I just wanted to write a post to explain the series I've written in the past few weeks. A few people have asked me about "The Far Country," things like "Did you write that?" and "What made you think of that?" So I wanted to set the record straight on my motives and my inspiration for putting my own spin on the Fall of Man.
As I sat in a pew at Morningside Baptist Church about a month ago, Bill Shorey preached on Hebrews 11, a chapter known by many Bible-believers as the "Hall of Faith." Some of the great names of the Old Testament and their exploits are listed there, and the gist of the chapter is that these influential people of faith got their strength by realizing that their home was not in this world. This world, in fact, is a far country, a place of exile from a God who was too holy to stand by and watch his children disobey him. This world is a broken system, outwardly a botched experiment, a mirage that promises to satisfy the ungodly but leaves them parched and thirsting for living water. This is a world of toil and labor under the Curse of sin, and although redemption can be achieved through Christ, we still await his return and the restoration of all things that will accompany it.
And since we know our true home, the Eden that awaits the faithful, we should look and act differently than the world. The warriors listed in the chapter sacrificed earthly comfort for a heavenly reward which they did not receive in this life. They did not receive the promise, but were content to look forward to "the assurance of things hoped for and certainty of things unseen" (verse 1).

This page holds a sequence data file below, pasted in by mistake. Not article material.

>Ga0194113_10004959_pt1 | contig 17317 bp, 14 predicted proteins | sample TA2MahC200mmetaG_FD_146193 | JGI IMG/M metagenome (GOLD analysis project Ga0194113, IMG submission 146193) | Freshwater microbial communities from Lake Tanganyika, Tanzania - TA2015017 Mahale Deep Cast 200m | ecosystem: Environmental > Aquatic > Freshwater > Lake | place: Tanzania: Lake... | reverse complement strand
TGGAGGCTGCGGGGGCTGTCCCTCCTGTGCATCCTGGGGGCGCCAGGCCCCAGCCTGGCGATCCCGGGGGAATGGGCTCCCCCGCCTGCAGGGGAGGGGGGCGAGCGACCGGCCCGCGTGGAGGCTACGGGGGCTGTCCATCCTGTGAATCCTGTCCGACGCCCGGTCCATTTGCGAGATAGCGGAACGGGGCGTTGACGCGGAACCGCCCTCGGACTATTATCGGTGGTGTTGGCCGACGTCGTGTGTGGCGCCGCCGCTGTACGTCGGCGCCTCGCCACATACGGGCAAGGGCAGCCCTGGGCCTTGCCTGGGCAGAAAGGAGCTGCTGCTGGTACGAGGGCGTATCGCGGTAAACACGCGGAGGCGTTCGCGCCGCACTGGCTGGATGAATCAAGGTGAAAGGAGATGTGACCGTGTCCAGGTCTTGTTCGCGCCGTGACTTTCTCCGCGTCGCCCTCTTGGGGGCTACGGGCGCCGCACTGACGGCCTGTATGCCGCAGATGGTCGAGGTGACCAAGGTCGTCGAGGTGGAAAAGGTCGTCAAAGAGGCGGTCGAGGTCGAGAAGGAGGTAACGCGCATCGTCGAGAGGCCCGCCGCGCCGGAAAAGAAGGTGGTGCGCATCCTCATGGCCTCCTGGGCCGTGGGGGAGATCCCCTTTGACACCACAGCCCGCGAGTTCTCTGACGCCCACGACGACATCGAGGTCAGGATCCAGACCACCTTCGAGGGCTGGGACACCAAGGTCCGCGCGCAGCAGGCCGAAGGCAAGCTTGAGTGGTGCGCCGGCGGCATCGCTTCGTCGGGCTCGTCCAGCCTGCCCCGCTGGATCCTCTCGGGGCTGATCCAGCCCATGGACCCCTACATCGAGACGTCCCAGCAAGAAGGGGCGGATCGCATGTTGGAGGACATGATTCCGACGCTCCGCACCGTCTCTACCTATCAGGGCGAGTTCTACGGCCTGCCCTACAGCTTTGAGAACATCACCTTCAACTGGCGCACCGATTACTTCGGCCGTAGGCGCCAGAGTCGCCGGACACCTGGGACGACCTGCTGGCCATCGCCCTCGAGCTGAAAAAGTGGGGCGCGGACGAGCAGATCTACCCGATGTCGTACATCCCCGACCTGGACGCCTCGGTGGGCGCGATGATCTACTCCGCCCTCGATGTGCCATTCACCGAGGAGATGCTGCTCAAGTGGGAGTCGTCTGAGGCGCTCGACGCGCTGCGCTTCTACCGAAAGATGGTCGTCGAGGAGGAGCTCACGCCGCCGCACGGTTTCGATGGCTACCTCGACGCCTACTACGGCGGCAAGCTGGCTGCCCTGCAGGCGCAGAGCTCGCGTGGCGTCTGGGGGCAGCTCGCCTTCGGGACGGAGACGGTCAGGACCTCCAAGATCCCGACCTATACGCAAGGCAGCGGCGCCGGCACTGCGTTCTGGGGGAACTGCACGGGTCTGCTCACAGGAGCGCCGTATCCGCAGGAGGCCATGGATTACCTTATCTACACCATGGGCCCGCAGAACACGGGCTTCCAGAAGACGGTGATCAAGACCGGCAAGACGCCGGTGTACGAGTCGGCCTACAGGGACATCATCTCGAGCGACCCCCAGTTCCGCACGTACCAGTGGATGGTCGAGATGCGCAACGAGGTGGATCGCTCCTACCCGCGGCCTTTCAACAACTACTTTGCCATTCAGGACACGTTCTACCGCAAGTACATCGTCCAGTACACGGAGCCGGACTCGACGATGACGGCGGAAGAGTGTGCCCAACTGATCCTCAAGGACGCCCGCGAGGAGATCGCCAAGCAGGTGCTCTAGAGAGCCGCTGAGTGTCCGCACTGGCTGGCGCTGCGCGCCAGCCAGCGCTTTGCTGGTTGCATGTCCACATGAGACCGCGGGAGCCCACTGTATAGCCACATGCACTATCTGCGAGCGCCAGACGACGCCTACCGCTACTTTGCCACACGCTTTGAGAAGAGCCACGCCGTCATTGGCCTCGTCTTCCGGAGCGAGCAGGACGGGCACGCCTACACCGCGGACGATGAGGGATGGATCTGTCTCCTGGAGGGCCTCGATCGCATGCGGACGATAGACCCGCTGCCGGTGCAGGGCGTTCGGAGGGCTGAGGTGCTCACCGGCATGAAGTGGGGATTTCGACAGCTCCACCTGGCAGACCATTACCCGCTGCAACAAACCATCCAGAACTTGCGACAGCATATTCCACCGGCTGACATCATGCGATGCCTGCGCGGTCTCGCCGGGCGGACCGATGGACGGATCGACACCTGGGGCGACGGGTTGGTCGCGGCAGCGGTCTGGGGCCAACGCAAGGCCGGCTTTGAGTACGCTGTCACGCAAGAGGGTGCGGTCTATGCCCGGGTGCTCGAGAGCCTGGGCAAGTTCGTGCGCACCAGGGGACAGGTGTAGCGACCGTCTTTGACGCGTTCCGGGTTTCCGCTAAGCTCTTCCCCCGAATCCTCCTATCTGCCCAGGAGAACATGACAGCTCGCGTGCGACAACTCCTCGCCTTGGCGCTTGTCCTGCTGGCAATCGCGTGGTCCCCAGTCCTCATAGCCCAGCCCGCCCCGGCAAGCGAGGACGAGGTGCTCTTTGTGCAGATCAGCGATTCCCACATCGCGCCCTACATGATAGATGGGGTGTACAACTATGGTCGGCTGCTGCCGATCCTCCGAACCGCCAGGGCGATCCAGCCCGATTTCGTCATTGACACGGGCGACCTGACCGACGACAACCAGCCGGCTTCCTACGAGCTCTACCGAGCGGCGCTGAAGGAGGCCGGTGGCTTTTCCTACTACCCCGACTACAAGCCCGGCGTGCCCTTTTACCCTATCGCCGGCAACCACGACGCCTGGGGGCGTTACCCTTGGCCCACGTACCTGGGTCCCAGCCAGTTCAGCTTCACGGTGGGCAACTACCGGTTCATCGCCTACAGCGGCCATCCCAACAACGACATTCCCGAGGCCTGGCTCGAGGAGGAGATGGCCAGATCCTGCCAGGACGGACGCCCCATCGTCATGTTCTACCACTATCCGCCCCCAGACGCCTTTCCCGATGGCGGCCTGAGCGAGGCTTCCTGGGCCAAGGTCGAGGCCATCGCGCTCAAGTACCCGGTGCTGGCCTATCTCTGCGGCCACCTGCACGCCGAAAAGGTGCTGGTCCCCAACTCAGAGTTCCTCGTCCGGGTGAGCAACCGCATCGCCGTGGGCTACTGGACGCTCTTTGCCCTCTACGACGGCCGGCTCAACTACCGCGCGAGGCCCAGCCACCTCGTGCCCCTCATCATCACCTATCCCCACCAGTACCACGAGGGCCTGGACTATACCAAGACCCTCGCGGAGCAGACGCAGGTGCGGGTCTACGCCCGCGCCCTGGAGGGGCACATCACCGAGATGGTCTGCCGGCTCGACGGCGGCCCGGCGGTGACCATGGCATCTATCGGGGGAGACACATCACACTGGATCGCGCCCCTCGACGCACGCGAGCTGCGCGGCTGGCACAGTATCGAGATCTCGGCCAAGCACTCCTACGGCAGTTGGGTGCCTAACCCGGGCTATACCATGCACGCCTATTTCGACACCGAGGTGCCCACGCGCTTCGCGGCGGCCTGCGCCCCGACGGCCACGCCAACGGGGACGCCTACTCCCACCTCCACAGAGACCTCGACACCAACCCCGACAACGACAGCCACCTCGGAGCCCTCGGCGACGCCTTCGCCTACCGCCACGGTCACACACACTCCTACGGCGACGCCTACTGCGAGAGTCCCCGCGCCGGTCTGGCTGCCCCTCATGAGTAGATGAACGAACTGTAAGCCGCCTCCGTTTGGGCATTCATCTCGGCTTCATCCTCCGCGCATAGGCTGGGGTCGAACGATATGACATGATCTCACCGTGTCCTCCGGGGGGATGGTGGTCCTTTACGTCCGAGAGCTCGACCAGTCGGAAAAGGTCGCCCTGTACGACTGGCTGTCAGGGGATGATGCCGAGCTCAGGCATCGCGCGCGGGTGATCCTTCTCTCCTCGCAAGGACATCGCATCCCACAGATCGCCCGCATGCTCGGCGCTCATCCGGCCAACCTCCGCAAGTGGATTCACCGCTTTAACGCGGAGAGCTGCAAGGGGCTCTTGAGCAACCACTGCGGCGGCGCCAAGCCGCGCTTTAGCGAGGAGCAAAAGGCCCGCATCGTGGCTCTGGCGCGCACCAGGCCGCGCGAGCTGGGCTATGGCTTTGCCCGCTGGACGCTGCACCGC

All this was swimming in my head, and then I started reading "Safely Home" by Randy Alcorn, who heads a ministry called Eternal Perspectives Ministries. It's a fiction book, but it talks a lot about the persecuted house churches in China and their resemblance to the ancients in Hebrews 11. They truly have an eternal perspective that allows them to live out their faith authentically.
So what's my point? In Bill's sermon, he talked about how Adam was the first man ever to teach his child how to walk with God. I started thinking about that conversation, how it must've been to explain to your child that his mother and father were ultimately responsible for the fallout between God and man. And how Adam managed to raise a eternally-minded son even after sharing the nasty truth about his failure.
Hebrews 11 mentions Abel, God's first martyr, who was commended by God for his righteous sacrifice amid the opposition of a world marred by the Curse. Because his father taught him, he knew that this world was not his home, that he should "find the spring," as I put it in the story. He should wait for the fulfillment of God's promise, for the return to paradise that awaits those whose sin is dealt with by the blood of the lamb.
Basically, I wanted you to get the fact that Abel learned to recognize that the present is not reality at its fullest. He learned to look both backward and forward. Backward at the paradise his parents lost. Forward to the paradise and freedom from sin that a merciful God would restore. May we all recognize that, like the Andrew Peterson song says, "This is a far country, not my home." May we live like we are "longing for a better country--a heavenly one" (v16).